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Three Reasons Why
Wikipedia is NOT an Appropriate Resource for Consumer Health Information
1. Anyone can write entries or add information to Wikipedia. The contents is not necessarily created by experts in the field and may not be accurate.
2. There is no regulation as to how often Wikipedia pages are updated. The information provided could be out of date.
3. Wikipedia entries are not written with the consumer in mind. They often contain technical terms and very scientific content.
For more information on evaluating Health Information on the Web, see Medline Plus's Guide to Health Information
EVALUATING HEALTH INFORMATION FROM THE WEB
Look for the HONcode
When evaluating a website, look for the HONcode at the bottom of the page. The Health on the Net Foundation is a non-profit organization whose mission is to evaluate online health information. If a website applies for certification and meets the criteria set up by this organization, it is given a HONcode seal which is displayed on the website's footer.
Click here for more information about the HONcode.
Consumer Health Resources
The premier consumer health information website created by the National Library of Medicine. It should be the first stop for all your consumer health questions (available in Spanish)
Drugs, Supplements, and Herbal Information in MEDLINEplus
Find information on both prescription and over-the-counter drugs, including side effects and dosage. (Available in Spanish)
CDC (Center for Disease Control and Prevention)
A division of the Department of Health and Human Services. The CDC is dedicated to promoting "health and quality of life by preventing and controlling disease, injury, and disability." Of special interest to the consumer are the resources about diseases, conditions, and other special topics arranged under "Health Topics A-Z," and "Travelers' Health," with health recommendations for travelers worldwide. There are also sections on health topics in the news and health hoaxes. Information is also available in Spanish.
Information on current and past clinical trials worldwide. Maintained by the U.S. National Institutes of Health.
Maintained by the Office of Disease Prevention and Health Promotion, U.S. Department of Health and Human Services. Access to resources on the site is also available in Spanish.
An evidence-based consumer and patient health site developed by the German Institute for Quality and Efficiency in Health Care.
Provides doctor-approved health information about children from before birth through adolescence. Created by The Nemours Foundation's Center for Children's Health Media, KidsHealth provides families with accurate, up-to-date, and jargon-free health information they can use.
Provides quality health information written for the general public.
The official website for the National Cancer Institute (NCI).
NIH National Institue on Aging
Contains aging-related health information for family members and friends seeking reliable, easy to understand online health information.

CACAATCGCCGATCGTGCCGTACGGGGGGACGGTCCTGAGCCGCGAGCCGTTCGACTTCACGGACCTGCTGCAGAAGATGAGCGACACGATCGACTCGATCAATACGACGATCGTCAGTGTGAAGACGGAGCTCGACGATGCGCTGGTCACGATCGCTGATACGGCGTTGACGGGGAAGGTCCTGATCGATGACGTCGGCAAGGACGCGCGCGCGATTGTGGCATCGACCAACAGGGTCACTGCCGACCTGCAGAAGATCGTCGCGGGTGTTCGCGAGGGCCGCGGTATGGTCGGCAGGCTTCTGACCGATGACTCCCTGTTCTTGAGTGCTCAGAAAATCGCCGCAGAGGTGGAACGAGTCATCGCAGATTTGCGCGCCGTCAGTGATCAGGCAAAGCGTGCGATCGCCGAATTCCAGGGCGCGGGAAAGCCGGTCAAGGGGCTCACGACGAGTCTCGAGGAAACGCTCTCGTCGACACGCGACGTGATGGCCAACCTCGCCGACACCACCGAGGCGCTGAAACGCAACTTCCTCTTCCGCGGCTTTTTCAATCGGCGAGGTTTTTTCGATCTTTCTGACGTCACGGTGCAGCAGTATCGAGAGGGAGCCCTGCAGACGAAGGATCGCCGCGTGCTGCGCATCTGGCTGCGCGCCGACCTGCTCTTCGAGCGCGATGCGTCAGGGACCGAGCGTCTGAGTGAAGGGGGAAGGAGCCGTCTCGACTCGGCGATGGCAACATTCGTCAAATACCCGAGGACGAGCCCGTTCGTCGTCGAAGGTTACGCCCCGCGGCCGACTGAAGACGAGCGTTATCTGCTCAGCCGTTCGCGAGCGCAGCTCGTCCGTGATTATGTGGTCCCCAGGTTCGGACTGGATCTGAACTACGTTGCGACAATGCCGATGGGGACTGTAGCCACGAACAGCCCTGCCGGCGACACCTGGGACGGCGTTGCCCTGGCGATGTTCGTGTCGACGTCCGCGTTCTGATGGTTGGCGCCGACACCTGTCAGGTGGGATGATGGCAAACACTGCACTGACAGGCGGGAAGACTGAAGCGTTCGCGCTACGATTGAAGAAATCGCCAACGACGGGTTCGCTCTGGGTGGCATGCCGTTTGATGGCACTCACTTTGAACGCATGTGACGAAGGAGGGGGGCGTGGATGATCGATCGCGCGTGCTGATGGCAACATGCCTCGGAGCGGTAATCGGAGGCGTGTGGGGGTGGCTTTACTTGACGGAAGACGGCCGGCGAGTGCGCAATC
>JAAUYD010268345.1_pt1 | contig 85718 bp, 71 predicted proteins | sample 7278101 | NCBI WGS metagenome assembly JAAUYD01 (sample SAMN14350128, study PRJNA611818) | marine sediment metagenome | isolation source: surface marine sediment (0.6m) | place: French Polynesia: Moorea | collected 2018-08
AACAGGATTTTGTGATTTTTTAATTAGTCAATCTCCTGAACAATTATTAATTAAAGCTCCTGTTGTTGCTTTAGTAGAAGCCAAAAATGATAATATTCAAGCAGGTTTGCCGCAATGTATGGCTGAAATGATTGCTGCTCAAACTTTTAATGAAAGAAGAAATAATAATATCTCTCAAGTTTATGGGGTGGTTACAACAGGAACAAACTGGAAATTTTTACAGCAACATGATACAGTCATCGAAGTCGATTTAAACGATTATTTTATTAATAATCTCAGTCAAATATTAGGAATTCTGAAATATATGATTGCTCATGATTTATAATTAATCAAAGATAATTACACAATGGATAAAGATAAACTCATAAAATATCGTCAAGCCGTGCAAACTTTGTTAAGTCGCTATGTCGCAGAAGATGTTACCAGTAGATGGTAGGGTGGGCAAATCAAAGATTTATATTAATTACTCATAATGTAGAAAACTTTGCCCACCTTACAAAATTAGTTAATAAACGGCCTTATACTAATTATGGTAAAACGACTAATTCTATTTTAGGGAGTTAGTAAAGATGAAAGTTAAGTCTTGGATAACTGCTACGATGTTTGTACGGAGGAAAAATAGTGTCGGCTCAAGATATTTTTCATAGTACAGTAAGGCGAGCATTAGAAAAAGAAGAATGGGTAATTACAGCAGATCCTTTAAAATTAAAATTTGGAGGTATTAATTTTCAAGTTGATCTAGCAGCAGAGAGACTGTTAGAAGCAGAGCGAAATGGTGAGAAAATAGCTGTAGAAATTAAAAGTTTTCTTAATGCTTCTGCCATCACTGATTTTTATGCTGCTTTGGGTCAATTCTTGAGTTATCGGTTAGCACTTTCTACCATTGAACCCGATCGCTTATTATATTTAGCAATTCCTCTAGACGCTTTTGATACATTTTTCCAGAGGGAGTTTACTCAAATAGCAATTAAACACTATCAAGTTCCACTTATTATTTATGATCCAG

AHFS Drug Information
Note: AHFS can be accessed two ways. 1. Click on the link above. Only one person can use this e-book at a time. AHFS can also be accessed in Lexi-Comp. Open Lexi-Comp, then click on "Indexes." Scroll down until you see AHFS DI.
HealthReach offers easy access to quality health information in many languages that healthcare providers can share with limited English proficiency individuals. HealthReach is also an important resource for health professionals and public health administrators seeking best practices and population-specific tools, such as cultural backgrounders and tips for effective use of interpreters.
Understanding Prescription Medication Labels
The label on your prescription bottle contains information from your doctor and your pharmacy about using your medication correctly. Use the guide to identify the key sections.
National Cancer Institute Clinical Trials
Information from the National Cancer Institute for patients and caregivers about what is involved in clinical trials, as well as a search form to find current cancer clinical trials.
Created by The National Library of Medicine in partnership with the Food and Drug Administration to aid in the identification of unknown pills.
Finding Consumer Health Information from Library Databases
Many of the library's Drug Information databases also contain patient education handouts that are written to a 3rd to 4th grade reading level. Try using the following resources to find consumer information on drugs or diseases:
A comprehensive database collection which contains resources on drug information, alternative therapies, emergency medicine and protocols, toxicological management, and patient care handouts. It is used to support clinical decision-making and high-quality patient care.
Provides point-of-care drug information from 13 clinical databases and 4 clinical applications. Databases include Lexi-Drugs, Pediatric Lexi-Drugs, and Geriatric Lexi-Drugs as well as Clinician's Guides to Diagnosis, Internal Medicine and Laboratory Medicine. Clinical Applications include drug interactions, tablet & capsule identification, medical calculations and patient advisory leaflets.
Facts & Comparisons eAnswers
Provides information on drugs, drug interactions, natural medicines and drug news updates, and also contains handouts for patient education, counseling, and drug therapy management.
Drug compendium to fulfill the drug reference requirements for licensed pharmacies and to determine the appropriate use of drugs and biologics for cancer patients.
Note:For full access, first register for an account. Then, send an e-mail to email@example.com indicating that you have registered and require a link for full access.